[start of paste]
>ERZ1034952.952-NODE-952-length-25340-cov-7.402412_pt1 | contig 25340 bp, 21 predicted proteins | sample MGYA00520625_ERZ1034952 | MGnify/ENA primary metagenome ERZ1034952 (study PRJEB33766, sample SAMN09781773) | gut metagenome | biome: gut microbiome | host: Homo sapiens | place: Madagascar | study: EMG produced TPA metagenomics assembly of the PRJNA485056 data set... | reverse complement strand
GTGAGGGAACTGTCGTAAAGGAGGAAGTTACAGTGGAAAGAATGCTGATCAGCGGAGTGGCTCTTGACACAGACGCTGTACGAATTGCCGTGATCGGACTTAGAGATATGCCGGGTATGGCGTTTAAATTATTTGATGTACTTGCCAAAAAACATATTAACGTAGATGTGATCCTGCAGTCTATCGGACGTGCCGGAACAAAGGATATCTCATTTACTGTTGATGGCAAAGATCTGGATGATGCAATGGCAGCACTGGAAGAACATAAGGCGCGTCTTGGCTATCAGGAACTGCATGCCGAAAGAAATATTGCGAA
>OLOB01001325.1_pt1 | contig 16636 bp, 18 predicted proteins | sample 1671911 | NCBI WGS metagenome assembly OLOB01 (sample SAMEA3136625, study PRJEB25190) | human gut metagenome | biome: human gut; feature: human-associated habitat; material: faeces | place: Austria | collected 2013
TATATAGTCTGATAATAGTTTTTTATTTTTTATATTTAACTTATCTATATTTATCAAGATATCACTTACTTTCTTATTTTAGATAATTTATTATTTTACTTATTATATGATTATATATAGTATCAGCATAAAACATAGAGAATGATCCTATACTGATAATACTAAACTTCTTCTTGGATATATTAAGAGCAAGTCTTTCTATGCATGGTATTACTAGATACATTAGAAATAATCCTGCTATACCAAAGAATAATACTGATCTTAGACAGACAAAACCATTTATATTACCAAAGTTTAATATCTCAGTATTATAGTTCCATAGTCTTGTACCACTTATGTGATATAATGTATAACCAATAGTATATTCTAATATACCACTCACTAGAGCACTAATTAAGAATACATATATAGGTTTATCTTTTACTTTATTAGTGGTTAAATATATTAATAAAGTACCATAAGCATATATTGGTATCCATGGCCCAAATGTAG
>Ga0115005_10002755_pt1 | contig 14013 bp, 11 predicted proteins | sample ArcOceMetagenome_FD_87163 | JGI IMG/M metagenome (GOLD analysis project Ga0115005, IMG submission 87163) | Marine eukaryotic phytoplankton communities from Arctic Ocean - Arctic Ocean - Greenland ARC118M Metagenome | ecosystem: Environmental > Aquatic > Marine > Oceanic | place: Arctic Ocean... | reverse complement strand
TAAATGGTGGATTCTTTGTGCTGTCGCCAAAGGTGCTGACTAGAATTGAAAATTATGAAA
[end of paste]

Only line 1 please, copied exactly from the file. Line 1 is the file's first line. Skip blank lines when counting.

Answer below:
>ERZ1034952.952-NODE-952-length-25340-cov-7.402412_pt1 | contig 25340 bp, 21 predicted proteins | sample MGYA00520625_ERZ1034952 | MGnify/ENA primary metagenome ERZ1034952 (study PRJEB33766, sample SAMN09781773) | gut metagenome | biome: gut microbiome | host: Homo sapiens | place: Madagascar | study: EMG produced TPA metagenomics assembly of the PRJNA485056 data set... | reverse complement strand